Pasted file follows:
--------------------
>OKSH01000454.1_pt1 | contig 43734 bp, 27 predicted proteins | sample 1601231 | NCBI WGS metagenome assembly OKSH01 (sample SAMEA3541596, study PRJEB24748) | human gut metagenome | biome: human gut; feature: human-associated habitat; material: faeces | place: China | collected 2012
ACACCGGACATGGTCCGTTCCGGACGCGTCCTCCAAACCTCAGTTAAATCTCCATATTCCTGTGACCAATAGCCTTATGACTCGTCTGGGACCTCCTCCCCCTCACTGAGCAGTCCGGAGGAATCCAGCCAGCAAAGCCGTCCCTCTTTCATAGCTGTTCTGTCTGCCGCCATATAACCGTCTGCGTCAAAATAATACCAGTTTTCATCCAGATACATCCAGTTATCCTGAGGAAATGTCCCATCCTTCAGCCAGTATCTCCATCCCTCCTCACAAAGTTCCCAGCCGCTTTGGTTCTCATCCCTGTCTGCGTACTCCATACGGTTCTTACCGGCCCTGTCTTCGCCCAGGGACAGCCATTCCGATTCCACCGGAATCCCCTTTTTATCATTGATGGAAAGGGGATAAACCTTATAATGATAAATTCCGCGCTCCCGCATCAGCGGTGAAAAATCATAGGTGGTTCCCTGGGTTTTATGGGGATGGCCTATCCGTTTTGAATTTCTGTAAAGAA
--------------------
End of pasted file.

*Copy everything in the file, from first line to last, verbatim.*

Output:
>OKSH01000454.1_pt1 | contig 43734 bp, 27 predicted proteins | sample 1601231 | NCBI WGS metagenome assembly OKSH01 (sample SAMEA3541596, study PRJEB24748) | human gut metagenome | biome: human gut; feature: human-associated habitat; material: faeces | place: China | collected 2012
ACACCGGACATGGTCCGTTCCGGACGCGTCCTCCAAACCTCAGTTAAATCTCCATATTCCTGTGACCAATAGCCTTATGACTCGTCTGGGACCTCCTCCCCCTCACTGAGCAGTCCGGAGGAATCCAGCCAGCAAAGCCGTCCCTCTTTCATAGCTGTTCTGTCTGCCGCCATATAACCGTCTGCGTCAAAATAATACCAGTTTTCATCCAGATACATCCAGTTATCCTGAGGAAATGTCCCATCCTTCAGCCAGTATCTCCATCCCTCCTCACAAAGTTCCCAGCCGCTTTGGTTCTCATCCCTGTCTGCGTACTCCATACGGTTCTTACCGGCCCTGTCTTCGCCCAGGGACAGCCATTCCGATTCCACCGGAATCCCCTTTTTATCATTGATGGAAAGGGGATAAACCTTATAATGATAAATTCCGCGCTCCCGCATCAGCGGTGAAAAATCATAGGTGGTTCCCTGGGTTTTATGGGGATGGCCTATCCGTTTTGAATTTCTGTAAAGAA